This reflection, these remarks, these are sensible and Godly. To quote your reference to the Book of Common Prayer, “O God, the Father of all, whose Son commanded us to love our enemies: Lead them and us from prejudice to truth: deliver them and us from hatred, cruelty, and revenge; and in your good time enable us all to stand reconciled before you, through Jesus Christ our Lord. Amen. ”
It is my thinking, perhaps my distorted thinking, that the most amazing gift of all God’s gifts would be the one where we are able to overcome hatred and spite and even to be able to love those who commit the most heinous of all crimes. Is that a gift?
This is, indeed, a time for reflection and not celebration. To be redundant, it is a time to hope to be delivered from “hatred, cruelty, and revenge.”
Roberta, you are right. To overcome hated, spite, and love one another would be an amazing gift that we give God, one another, and ourselves.
Thanks for being the voice of sanity and reflection Mike. I am a South African so a little removed from the drives that move the partisans and the prayerful.
I am a human being though who resonates with your sensitivity.
Peter, I follow your blog and appreciate the depth and sensitivity from which you write. Thank you for your comment and encouraging words.
Thank you, thank you, thank you. You have written what so many of us feel.
This is a grand day of great gratitude. I am glad to be here, present, on this earth at this time of change, and challenge; of choice, and above all, of charity (LOVE). My heart is joined with all here on this site.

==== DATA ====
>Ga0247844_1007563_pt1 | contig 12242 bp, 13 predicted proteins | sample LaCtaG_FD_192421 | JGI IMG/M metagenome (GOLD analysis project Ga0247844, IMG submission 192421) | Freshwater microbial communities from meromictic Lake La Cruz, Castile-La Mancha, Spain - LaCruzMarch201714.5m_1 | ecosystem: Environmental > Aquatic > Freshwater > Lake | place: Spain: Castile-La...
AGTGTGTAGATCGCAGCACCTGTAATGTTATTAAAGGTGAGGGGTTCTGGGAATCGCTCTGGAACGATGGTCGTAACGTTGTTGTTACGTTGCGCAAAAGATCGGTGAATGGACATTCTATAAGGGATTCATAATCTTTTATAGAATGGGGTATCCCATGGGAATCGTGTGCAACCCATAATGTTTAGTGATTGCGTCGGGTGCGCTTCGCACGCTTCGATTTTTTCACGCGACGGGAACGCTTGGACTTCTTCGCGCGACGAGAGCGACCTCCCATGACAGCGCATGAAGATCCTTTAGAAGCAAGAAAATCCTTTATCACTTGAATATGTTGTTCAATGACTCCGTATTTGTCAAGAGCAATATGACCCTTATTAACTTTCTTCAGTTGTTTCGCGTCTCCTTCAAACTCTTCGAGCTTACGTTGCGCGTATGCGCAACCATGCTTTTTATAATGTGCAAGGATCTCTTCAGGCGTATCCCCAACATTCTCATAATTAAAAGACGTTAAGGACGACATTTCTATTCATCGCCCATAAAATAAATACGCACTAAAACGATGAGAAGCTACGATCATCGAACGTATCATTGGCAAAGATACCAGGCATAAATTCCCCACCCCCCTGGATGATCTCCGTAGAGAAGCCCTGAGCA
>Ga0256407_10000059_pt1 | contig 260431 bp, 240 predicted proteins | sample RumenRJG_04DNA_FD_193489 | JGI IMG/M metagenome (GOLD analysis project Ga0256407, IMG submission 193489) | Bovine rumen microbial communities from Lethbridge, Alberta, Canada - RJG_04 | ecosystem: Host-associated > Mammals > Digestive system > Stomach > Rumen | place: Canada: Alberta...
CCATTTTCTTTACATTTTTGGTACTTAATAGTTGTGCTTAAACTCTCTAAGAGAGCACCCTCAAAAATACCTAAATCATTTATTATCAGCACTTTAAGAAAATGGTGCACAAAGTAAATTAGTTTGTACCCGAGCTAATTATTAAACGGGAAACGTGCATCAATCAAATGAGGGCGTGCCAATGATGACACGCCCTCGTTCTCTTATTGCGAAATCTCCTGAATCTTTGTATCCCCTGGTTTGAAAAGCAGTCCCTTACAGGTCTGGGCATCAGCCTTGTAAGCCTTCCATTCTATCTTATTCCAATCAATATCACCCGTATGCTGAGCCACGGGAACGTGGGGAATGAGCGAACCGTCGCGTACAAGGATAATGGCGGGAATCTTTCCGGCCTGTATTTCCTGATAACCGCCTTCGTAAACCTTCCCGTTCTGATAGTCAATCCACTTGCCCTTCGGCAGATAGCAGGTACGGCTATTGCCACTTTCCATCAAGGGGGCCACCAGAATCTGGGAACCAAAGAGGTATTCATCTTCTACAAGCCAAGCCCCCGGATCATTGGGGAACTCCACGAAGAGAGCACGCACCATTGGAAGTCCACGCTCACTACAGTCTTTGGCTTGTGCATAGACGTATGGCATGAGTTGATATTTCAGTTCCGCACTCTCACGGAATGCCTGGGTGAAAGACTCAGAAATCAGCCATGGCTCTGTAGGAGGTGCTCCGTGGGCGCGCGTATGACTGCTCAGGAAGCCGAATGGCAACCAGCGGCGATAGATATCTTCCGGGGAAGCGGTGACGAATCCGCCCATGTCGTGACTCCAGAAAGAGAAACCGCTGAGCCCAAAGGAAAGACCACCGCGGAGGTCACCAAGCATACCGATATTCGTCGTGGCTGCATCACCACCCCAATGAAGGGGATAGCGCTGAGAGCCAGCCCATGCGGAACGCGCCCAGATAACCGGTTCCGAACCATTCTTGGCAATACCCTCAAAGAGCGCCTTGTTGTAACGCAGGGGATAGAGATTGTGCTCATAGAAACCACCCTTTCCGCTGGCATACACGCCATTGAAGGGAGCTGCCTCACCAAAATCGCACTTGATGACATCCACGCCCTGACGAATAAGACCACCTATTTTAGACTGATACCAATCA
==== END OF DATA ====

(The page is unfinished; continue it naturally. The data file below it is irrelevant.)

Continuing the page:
First time to see your blog, and I will most certainly be back. I have been deeply troubled by the celebrations over UBL’s death and have wondered if they are primarily generational—the “bad guy” of their childhood was finally anhilated, as if this whole thing were nothing more than a video game of sorts (suggested my wise, twelve-year old nephew). I am sad that our president and others called it a great day for America—yes, perhaps it needed to be done, but I will never call it a great day. My heart cannot call killing great, on any level, because when I do then I become a killer. Interesting to note that not one family of a 9/11 victim interviewed about UBL’s death has cheered—perhaps they understand things the best—that forgiveness and justice must be held in delecate balance.